Day 37: alarming sound

14 04 2011

alarming sound

I think this is what happened. In the early fall of 2009, when Jim and I visited Harleysville for the first time, we were riding around in Carolyn’s car, and were stopped at a stoplight. Right then an obnoxious, alarming, deafening, frightening sound went off–very close to us. Of course, if we had been alone, we would have eventually figured out what it was. But fortunately Carolyn was driving, and was able to explain that to us that we happened to be quite close to a township siren–so there was probably a fire somewhere. I still think of that sound often–not every time I drive by the siren, which is pictured here, but often.

I imagine that for the crowd on that first Palm Sunday, the sounds of “Hosanna” aimed at the man on the donkey weren’t so alarming. For some, maybe, but not for most. After all, crowd mentality takes over, and you simply jump in. But for the religious authorities, who were trying to do whatever they could to get rid of the guy… this would be alarming. It would further confirm their need to take action against Jesus. Little did they know that their actions would only help fulfill scripture, some of the very scriptures they claimed to subscribe to.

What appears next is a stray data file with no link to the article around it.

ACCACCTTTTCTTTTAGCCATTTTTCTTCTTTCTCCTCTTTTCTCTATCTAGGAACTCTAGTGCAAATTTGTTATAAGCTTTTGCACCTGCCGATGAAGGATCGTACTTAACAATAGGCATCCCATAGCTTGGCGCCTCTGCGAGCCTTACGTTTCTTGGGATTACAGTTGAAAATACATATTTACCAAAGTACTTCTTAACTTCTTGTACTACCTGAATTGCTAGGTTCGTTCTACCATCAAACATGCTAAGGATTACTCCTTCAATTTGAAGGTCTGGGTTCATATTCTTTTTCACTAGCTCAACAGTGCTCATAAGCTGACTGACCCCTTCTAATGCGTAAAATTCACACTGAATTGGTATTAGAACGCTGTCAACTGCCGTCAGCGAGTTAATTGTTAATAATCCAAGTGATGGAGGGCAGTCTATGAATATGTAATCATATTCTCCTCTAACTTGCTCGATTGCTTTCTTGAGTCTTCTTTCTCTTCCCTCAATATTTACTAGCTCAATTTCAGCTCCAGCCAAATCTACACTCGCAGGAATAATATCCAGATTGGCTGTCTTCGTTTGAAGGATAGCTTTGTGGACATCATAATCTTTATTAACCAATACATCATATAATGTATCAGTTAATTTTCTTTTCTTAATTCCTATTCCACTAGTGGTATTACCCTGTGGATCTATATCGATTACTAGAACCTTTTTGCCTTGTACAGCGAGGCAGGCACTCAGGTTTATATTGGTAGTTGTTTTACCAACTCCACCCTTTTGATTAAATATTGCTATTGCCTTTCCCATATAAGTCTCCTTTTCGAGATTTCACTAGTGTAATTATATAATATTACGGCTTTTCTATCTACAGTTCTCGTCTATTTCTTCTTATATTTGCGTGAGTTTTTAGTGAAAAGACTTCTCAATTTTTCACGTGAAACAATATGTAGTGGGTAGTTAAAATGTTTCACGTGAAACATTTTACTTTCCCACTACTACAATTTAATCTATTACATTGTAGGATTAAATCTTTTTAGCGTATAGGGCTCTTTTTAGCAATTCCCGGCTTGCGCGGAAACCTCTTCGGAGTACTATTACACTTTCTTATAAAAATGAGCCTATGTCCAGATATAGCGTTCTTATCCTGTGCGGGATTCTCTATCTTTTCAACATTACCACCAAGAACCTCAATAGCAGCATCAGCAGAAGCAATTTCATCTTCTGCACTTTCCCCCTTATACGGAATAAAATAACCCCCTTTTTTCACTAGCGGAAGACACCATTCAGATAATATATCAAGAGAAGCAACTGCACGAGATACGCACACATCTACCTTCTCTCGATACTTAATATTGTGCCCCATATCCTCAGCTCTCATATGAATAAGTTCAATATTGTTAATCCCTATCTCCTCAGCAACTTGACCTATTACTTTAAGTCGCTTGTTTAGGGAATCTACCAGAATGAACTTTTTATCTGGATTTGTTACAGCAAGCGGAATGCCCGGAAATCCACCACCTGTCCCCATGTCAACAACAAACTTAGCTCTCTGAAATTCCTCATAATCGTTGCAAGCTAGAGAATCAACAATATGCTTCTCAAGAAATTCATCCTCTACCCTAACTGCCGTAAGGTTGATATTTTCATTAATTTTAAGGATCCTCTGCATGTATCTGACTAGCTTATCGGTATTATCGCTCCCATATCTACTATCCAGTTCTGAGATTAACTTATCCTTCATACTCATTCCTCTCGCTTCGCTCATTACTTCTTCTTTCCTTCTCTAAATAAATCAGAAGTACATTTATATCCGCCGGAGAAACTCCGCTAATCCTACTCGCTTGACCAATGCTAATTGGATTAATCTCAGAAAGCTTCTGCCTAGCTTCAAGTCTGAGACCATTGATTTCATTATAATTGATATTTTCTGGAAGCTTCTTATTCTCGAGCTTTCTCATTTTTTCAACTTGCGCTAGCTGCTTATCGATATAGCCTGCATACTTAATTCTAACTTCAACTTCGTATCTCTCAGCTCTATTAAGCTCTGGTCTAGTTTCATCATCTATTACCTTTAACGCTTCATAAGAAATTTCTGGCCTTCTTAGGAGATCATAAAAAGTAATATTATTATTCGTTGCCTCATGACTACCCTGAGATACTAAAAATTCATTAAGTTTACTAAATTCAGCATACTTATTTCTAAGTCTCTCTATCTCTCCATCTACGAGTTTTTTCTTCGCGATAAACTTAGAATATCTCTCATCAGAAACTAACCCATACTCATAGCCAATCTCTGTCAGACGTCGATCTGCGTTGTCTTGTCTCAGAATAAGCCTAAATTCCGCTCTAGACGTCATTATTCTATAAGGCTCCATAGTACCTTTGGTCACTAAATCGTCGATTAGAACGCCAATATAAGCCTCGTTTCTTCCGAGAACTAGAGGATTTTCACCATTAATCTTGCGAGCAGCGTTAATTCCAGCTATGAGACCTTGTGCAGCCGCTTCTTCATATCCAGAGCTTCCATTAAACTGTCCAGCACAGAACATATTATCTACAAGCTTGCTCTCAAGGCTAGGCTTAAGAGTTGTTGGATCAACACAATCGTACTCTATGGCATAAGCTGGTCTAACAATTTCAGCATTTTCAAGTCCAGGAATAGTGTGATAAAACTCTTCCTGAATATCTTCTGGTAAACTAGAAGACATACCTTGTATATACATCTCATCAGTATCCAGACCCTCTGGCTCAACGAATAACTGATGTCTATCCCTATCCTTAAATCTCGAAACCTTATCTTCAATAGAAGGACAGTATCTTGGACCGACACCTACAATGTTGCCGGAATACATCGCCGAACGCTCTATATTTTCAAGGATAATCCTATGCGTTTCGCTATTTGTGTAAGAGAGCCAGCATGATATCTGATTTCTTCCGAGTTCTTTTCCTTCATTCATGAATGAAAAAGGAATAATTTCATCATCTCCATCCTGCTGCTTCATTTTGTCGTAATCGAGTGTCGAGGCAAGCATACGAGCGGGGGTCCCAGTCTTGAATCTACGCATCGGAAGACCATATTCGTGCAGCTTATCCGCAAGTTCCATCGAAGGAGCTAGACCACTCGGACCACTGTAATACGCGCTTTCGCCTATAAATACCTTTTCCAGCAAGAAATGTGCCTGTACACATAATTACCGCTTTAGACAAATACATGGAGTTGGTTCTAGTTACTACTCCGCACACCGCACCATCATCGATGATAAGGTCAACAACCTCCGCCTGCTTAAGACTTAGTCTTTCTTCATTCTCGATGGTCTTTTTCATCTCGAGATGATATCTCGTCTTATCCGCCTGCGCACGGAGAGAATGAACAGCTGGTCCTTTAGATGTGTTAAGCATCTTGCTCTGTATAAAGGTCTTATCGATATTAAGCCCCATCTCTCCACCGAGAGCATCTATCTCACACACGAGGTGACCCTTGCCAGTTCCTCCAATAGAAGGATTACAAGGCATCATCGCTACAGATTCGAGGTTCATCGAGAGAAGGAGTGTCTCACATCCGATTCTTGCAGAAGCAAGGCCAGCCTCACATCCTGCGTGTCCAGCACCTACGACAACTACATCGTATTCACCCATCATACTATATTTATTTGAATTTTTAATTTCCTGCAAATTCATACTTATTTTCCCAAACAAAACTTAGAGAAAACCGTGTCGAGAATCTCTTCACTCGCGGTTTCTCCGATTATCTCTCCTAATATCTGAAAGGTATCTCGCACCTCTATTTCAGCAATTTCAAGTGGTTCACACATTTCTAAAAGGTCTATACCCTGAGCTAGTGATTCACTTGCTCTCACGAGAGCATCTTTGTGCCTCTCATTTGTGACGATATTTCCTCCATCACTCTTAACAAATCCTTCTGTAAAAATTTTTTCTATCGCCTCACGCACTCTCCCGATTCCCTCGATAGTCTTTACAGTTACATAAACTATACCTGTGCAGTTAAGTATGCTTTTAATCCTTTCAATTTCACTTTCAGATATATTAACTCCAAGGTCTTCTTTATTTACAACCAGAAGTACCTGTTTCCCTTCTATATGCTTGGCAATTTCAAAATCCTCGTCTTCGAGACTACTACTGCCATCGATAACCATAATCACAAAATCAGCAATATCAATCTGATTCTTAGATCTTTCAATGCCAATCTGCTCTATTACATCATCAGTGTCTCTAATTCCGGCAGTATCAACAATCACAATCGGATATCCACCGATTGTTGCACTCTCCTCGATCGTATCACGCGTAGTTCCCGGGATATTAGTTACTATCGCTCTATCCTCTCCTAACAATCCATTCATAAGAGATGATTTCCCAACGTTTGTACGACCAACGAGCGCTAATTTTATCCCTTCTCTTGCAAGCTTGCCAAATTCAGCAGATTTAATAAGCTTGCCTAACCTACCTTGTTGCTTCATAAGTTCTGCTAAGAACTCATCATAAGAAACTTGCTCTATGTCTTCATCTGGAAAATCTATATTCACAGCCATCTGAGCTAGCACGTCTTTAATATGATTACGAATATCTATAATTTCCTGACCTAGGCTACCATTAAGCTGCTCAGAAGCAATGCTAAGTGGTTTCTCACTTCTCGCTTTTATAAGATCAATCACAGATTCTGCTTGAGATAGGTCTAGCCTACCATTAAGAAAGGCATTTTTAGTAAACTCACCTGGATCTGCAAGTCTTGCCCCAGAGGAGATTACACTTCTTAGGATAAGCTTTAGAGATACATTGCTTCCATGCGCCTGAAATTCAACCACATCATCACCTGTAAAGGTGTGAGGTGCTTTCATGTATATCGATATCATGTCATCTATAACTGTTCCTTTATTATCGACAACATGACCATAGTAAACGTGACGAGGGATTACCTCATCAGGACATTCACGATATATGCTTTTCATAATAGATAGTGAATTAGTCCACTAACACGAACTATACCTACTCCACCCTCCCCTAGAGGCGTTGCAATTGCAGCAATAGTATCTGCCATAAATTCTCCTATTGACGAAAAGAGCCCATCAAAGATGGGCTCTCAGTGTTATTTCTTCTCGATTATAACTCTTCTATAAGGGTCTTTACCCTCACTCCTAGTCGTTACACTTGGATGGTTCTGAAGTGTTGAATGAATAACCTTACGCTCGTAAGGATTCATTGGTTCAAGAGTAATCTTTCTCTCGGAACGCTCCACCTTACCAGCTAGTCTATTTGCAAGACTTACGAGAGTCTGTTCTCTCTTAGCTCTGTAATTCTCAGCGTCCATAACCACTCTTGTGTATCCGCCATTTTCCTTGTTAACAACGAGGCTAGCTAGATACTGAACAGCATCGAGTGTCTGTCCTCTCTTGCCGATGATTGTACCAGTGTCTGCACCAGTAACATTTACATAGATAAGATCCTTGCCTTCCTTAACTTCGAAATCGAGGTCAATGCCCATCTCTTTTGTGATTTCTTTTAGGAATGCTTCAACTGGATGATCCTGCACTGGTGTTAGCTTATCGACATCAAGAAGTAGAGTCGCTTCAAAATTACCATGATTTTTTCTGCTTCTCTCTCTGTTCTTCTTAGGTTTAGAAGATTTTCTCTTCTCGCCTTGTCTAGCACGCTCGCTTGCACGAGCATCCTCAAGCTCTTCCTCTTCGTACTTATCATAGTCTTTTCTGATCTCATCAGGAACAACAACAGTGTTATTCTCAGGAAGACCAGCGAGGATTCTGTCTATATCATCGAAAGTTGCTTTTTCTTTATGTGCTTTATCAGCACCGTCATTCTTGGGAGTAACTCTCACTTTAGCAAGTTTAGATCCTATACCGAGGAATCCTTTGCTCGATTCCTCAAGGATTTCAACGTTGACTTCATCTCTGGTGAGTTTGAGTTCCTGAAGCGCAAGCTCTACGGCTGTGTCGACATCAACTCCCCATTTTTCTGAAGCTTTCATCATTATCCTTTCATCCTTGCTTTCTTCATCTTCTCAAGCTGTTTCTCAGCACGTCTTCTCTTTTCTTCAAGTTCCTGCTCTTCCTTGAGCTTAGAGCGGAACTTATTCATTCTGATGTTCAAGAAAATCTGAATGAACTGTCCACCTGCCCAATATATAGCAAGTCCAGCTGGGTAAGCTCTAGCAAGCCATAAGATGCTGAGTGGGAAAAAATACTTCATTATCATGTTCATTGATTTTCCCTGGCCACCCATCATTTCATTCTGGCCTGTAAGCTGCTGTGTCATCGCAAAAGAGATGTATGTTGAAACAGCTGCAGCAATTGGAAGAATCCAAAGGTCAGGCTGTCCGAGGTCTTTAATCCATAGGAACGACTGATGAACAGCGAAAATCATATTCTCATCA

Before we get too down on the religious leaders, though, let’s remind ourselves that we don’t always like the sounds of Jesus. We don’t mind the ones like “Hosanna”, which mean “Save, please!” And we don’t mind the nice, gentle-Jesus… but the one who challenges us beyond what’s comfortable, the one who suggests that we need to live differently… the one who even would die on the cross? Sometimes these “sounds” of Jesus are a bit too jarring, alarming, and somewhat frightening.





Day 35: needed

13 04 2011

needed

Lord and donkey–those are two words that I would not typically think go together. But then again, Lord and sinners, Lord and manger, Lord and cross, Lord and empty tomb….none of these word pairings fit our stereotype of what a Lord might be. Yet, Jesus doesn’t fit our normal stereotype anyhow. Never did, never will.

This Sunday’s Palm Sunday gospel passage, from Matthew 21:1-11, illustrates this even more. Jesus sends two disciples on an errand to get a donkey. If it’s not shocking enough that the Lord sent for a donkey, Jesus instructed his disciples to tell anyone who asked about it, “the Lord needs it.” Needs? If Jesus is Lord, why does he need anything? can’t he snap his fingers and have things appear? A regal horse, perhaps, instead of a lowly donkey? Why send the two disciples?